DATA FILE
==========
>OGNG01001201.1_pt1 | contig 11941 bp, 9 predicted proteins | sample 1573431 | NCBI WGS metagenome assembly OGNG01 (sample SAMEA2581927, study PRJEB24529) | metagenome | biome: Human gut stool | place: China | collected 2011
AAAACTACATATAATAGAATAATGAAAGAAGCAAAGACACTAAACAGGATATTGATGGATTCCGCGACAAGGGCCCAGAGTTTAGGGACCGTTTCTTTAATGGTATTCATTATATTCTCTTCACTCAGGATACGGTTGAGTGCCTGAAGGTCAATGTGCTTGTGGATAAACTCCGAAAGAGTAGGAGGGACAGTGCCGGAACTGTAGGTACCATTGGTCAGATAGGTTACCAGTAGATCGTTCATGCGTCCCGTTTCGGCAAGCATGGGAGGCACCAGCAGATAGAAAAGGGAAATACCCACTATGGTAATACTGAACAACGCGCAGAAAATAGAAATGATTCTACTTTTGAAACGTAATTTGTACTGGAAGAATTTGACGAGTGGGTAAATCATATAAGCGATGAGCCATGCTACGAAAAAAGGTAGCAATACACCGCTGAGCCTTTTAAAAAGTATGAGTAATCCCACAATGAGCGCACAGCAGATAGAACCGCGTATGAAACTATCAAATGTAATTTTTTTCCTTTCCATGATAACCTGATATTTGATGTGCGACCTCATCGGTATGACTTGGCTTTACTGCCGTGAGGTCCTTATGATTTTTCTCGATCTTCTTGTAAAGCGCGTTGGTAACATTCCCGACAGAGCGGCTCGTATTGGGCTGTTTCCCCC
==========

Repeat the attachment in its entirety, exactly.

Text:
>OGNG01001201.1_pt1 | contig 11941 bp, 9 predicted proteins | sample 1573431 | NCBI WGS metagenome assembly OGNG01 (sample SAMEA2581927, study PRJEB24529) | metagenome | biome: Human gut stool | place: China | collected 2011
AAAACTACATATAATAGAATAATGAAAGAAGCAAAGACACTAAACAGGATATTGATGGATTCCGCGACAAGGGCCCAGAGTTTAGGGACCGTTTCTTTAATGGTATTCATTATATTCTCTTCACTCAGGATACGGTTGAGTGCCTGAAGGTCAATGTGCTTGTGGATAAACTCCGAAAGAGTAGGAGGGACAGTGCCGGAACTGTAGGTACCATTGGTCAGATAGGTTACCAGTAGATCGTTCATGCGTCCCGTTTCGGCAAGCATGGGAGGCACCAGCAGATAGAAAAGGGAAATACCCACTATGGTAATACTGAACAACGCGCAGAAAATAGAAATGATTCTACTTTTGAAACGTAATTTGTACTGGAAGAATTTGACGAGTGGGTAAATCATATAAGCGATGAGCCATGCTACGAAAAAAGGTAGCAATACACCGCTGAGCCTTTTAAAAAGTATGAGTAATCCCACAATGAGCGCACAGCAGATAGAACCGCGTATGAAACTATCAAATGTAATTTTTTTCCTTTCCATGATAACCTGATATTTGATGTGCGACCTCATCGGTATGACTTGGCTTTACTGCCGTGAGGTCCTTATGATTTTTCTCGATCTTCTTGTAAAGCGCGTTGGTAACATTCCCGACAGAGCGGCTCGTATTGGGCTGTTTCCCCC